Likewise, the concept of inclusion can be examined from the viewpoints of the included or excluded. The socially included often take inclusion for granted. They view the world through a logocentric lens (Derrida), centred on how the included see things. The primary architects of social inclusion efforts are dominant institutions at international levels, such as The World Bank[1] and The European Union[2]. However, discussing inclusion from the aspect of the included can lead to underestimating the pervasiveness of social discrimination and its structural roots.

Post-modern philosophy offers a contrasting perspective, focusing on the excluded individuals or groups (Foucault). It posits that exclusion always precedes inclusion (Derrida) so it is (exclusion) inherent in any model or theory of truth, in any concept, category, name, or identity. Every system of thought establishes boundaries by excluding everything deemed irrelevant to its core logocentric claims. The concept of exclusion in constructing meaning finds an analogy in mapmaking. Just as a city map excludes details like every tree or building to remain useful and provide a comprehensive overview of a city layout, so too do systems of thought require the exclusion of ʻinsignificant detailsʼ to maintain transparency and coherent form.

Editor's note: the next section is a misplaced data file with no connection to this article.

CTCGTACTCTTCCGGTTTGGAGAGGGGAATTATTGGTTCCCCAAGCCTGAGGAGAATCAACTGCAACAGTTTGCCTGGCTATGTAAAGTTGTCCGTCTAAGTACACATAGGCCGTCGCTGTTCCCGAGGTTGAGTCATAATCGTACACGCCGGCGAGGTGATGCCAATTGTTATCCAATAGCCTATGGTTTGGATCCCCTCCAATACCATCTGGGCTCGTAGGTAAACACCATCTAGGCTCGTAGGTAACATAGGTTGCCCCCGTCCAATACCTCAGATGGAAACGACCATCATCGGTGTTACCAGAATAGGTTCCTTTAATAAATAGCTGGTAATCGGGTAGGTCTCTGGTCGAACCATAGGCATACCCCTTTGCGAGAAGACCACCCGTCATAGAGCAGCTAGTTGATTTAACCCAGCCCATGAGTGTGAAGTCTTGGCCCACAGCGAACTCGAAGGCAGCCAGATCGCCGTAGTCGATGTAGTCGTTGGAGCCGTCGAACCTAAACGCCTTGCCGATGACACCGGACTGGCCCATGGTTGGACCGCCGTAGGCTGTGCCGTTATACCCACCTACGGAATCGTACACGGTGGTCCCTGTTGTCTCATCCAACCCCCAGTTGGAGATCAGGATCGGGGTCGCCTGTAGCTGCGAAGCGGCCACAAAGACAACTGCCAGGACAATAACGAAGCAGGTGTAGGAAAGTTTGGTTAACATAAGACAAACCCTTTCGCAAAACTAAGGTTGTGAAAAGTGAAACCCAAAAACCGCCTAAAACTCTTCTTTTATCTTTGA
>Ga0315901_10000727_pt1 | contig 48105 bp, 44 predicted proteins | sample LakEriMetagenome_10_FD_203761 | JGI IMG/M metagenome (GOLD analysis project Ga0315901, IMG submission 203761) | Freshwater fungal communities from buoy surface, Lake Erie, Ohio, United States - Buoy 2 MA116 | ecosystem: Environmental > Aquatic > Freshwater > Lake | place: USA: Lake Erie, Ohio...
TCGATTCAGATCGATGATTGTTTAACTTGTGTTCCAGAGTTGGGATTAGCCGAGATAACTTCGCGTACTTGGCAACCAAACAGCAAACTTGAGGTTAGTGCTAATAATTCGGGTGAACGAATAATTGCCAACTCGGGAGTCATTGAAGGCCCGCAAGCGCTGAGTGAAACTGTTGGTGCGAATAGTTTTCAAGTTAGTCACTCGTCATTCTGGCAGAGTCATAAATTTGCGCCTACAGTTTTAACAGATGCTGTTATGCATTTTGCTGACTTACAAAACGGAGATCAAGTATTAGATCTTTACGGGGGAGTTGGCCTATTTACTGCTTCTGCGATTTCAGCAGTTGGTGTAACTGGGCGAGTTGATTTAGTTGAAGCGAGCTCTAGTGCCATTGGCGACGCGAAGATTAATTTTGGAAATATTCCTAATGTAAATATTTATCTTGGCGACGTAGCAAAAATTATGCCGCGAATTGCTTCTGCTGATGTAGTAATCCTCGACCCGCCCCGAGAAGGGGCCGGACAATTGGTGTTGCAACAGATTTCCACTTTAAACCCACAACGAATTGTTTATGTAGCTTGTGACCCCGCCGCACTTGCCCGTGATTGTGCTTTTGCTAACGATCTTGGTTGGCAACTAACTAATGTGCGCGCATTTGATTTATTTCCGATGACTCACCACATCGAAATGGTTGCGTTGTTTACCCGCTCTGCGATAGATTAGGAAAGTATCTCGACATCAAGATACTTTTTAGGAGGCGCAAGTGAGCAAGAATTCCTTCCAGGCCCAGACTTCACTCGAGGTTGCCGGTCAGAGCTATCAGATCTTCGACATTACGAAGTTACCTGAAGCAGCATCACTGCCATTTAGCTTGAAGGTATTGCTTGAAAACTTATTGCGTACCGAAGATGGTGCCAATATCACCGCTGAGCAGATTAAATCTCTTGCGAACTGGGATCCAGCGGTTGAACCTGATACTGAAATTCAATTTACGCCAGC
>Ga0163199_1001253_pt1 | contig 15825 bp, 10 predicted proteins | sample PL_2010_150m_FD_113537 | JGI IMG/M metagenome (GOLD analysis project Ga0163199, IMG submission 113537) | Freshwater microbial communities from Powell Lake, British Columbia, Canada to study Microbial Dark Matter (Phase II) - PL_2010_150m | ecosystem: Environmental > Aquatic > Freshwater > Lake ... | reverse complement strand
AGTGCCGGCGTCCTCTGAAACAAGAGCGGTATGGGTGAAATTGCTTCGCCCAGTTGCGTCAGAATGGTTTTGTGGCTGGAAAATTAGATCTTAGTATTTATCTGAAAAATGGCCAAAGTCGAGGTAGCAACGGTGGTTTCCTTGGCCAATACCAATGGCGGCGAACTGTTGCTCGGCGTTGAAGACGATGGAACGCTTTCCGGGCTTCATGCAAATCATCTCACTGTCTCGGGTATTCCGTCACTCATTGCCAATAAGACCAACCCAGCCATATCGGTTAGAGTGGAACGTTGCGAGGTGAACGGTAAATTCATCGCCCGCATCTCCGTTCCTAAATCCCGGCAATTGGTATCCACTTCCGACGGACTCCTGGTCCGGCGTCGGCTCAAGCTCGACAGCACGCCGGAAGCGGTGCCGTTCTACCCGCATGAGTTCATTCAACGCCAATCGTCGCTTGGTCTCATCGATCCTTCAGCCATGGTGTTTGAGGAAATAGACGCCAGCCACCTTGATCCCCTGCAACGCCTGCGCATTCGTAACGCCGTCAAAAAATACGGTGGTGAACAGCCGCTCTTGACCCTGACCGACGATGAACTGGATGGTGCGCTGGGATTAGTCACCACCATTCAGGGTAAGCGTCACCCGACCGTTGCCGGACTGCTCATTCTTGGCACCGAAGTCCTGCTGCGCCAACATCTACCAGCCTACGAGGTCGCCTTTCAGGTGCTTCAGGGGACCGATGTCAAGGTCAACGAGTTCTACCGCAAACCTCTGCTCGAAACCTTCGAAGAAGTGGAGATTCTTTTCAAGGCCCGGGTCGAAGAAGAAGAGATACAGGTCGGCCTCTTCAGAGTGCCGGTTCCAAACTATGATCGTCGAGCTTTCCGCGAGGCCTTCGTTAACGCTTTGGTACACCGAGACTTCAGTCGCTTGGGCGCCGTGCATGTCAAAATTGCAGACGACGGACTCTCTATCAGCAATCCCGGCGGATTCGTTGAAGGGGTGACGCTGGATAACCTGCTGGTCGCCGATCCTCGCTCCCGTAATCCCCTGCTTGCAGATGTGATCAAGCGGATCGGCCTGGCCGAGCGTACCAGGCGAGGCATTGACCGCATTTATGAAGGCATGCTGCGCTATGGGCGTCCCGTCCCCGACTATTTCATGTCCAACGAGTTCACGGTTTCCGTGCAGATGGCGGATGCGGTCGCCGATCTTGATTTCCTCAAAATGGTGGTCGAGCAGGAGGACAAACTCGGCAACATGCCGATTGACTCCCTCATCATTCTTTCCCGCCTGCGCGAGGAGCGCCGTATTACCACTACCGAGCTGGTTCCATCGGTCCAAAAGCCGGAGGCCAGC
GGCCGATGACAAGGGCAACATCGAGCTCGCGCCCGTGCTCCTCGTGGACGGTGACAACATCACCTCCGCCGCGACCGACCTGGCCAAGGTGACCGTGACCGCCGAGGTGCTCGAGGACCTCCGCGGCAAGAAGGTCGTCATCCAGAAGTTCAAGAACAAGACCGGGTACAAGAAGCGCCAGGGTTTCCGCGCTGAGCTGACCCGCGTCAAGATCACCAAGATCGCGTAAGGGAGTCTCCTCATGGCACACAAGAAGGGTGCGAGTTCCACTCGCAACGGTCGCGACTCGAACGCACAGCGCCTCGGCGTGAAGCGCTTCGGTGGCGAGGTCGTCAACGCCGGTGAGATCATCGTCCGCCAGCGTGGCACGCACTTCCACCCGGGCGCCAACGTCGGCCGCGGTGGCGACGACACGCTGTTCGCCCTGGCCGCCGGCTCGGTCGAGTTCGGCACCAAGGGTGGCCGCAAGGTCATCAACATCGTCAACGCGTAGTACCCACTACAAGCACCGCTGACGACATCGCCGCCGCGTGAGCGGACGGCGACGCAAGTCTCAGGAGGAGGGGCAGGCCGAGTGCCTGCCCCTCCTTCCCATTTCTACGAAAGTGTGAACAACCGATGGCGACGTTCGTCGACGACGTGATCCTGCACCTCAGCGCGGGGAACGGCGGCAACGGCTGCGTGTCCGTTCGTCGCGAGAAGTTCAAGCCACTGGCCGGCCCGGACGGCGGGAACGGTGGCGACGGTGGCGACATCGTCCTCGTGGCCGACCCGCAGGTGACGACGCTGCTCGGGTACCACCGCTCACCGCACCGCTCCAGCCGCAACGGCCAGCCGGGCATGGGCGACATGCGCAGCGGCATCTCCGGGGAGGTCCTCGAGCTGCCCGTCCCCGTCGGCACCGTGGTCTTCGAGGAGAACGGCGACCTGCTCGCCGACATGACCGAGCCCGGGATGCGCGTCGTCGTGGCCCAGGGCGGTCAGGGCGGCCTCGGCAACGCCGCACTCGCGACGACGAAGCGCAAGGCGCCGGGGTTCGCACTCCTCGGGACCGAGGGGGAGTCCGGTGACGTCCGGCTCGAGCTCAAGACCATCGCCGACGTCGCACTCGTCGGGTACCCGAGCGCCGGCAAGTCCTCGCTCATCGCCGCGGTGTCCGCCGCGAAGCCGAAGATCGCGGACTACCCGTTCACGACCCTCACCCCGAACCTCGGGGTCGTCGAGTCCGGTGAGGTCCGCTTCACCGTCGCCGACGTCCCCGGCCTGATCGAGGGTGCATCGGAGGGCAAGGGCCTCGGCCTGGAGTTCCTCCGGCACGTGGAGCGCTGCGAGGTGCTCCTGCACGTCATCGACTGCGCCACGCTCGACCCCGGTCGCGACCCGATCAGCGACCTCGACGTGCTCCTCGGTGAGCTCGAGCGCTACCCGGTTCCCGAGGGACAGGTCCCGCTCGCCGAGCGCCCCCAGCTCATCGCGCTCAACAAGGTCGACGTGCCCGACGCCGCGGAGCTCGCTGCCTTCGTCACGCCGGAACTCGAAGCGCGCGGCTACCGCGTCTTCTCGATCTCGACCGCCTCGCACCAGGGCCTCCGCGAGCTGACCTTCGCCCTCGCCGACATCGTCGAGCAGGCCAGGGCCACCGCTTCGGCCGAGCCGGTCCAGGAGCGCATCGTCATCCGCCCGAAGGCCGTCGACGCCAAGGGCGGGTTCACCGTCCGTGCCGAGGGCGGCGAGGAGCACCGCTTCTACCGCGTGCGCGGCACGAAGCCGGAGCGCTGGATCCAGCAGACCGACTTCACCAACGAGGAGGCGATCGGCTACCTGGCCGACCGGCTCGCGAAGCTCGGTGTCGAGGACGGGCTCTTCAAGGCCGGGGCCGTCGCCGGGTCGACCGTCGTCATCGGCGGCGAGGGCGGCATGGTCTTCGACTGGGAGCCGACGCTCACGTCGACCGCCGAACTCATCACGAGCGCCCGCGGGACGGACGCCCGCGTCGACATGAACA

Those experiencing social exclusion possess distinct perspectives of the world compared to those included. The excluded suffer a lack of epistemic agency (Tanaka-Ishii) — the freedom to express their viewpoints in a manner that is specific to them and aligns with their inner character — that necessarily appears weird to the majority of included, even incomprehensible due to their epistemic blindness. The excluded may see the logocentric realm solely through the void — through the gaps of the dominant view, not as enlightened but as mute and invisible.

The seemingly simple concepts of void, nothingness, or emptiness have captivated philosophers for centuries, from Western philosophers Heidegger, Sartre, Derrida, and Lacan to proponents of the Buddhist philosophy of the middle way and the contemporary Kyoto school of philosophy. Diverse thinkers have explored the possibility of understanding the world from the perspective of the void, beyond its material, objective, or real manifestations but also against assertions about emptying the world of its meaning. Exploration has yielded two contrasting interpretations of the void, nihilist and essentialist, and the third, mesoscopic, that can be obtained between them.